The Heapsort algorithm belongs to the family of efficient sorting algorithms, whose average complexity is the best that we can find O(log(n)).

Review

Name Heapsort
Best case O(log(n))
Average case O(log(n))
Worst case O(log(n))
Difficulty Easy
Family Efficient sorts

 

Heap data structure

The algorithm introduces another algorithm design technique: it uses a data structure called heap, but what is that?  

The heap data structure is an array object that we can see as a binary tree

In a binary tree, each parent node can have at most two children.

There are two important proprieties to mark...

Full binary tree

In a full binary tree, every parent node has either two or no children.

Complete binary tree

In a complete binary tree every level, except possibly the last, is completely filled, and all nodes in the last level are as far left as possible.

Our heap must adopt this property and be a complete binary tree, as shown below.

Complete binary tree

 

I talk about how to implement binary trees in my article on C++ tree implementation.

We can have two kinds of the heap: max-heaps and min-heaps.

We are going to use the max-heap structure for our algorithm.

Max-Heap

The max-heap has the property that for every node i

A[parent(i)]  A[i]

The value of a node is at most the value of its parent.

Thus, the largest element in the max-heap is stored at the root and the subtree contains values no larger than that contained at the node itself.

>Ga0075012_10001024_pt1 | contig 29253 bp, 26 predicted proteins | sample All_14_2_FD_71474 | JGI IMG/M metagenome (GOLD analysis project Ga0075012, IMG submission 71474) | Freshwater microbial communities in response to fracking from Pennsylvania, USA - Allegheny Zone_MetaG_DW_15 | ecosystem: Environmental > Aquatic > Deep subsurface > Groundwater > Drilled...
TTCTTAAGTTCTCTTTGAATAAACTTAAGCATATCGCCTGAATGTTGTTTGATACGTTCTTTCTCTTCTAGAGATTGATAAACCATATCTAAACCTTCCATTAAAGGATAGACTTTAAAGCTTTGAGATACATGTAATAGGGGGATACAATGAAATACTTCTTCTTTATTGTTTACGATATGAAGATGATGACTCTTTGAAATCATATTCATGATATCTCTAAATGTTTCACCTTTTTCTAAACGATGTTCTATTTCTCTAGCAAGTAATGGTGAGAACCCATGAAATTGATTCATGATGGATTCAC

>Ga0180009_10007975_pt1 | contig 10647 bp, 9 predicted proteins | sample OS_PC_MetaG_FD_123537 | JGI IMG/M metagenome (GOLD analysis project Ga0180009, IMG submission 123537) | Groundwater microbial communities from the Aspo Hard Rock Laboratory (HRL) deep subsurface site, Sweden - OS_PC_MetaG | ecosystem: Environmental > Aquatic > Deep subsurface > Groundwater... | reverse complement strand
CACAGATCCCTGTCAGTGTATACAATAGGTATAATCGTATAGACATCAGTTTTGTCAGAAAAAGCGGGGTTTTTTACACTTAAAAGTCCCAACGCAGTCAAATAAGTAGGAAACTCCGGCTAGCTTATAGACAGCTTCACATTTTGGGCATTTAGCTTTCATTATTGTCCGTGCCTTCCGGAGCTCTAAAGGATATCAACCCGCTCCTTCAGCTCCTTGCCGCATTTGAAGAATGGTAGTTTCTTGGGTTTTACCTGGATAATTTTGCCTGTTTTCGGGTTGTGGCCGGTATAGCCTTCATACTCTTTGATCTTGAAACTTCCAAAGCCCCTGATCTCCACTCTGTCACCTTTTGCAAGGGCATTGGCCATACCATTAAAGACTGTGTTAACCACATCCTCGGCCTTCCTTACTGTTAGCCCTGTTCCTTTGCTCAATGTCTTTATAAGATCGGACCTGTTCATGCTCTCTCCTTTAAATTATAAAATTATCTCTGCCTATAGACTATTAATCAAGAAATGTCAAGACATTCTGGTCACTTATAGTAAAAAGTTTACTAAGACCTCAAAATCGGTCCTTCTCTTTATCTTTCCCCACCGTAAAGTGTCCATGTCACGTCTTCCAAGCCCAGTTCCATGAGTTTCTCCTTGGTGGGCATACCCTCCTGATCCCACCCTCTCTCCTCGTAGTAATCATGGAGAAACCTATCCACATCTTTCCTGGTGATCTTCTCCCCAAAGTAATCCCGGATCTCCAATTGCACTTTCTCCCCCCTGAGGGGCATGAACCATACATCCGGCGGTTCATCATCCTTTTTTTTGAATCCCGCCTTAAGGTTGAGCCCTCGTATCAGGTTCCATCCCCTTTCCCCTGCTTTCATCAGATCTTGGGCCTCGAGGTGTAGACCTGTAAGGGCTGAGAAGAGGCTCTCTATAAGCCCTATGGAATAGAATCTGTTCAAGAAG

MaxHeap

In this pic, it is represented the correlation between heap and array. 

The number above the node is the corresponding index of the array.

We can summarize the structure in this way:

  • Parent(i) = (i -1)/2
  • Left (i) = 2i + 1
  • Right(i) = 2i + 2

For example, watching the pic, in the position i = 3 there's the value 8.

Parent(3) --> i = 1 --> 14

Left (3) --> i = 7  --> 2

Right(3) --> i = 8 --> 4

Algorithm

Now that we undestood what an heap is, we can analize the algorithm itself.

There are three steps

  1. Building the max-heap from the input data
  2. Now the largest element is stored in the root, we are going to replace it with the last element of the heap and decrease the size by 1
  3. Repeat the steps while the size of the heap is greater than 1

HeapSortThe algorithm was invented by Williams in the year 1964.

Pseudocode

  • Maintain the max-heap

In order to maintain the max-heap propriety, we are going to write the function Heapify.

In this way, the max element is always of the array is placed in the root of our heap.

Heapify

heapify(array[], n, index)

n is the length of the current heap

largest = index

left = 2*index

right = 2*index+1

if left < n AND array[left] > array[index]

largest = left

if right < n AND array[right] > array[index]

largest = right

if largest != index{

swap array[index] with array[largest]

heapify(array, largest)

}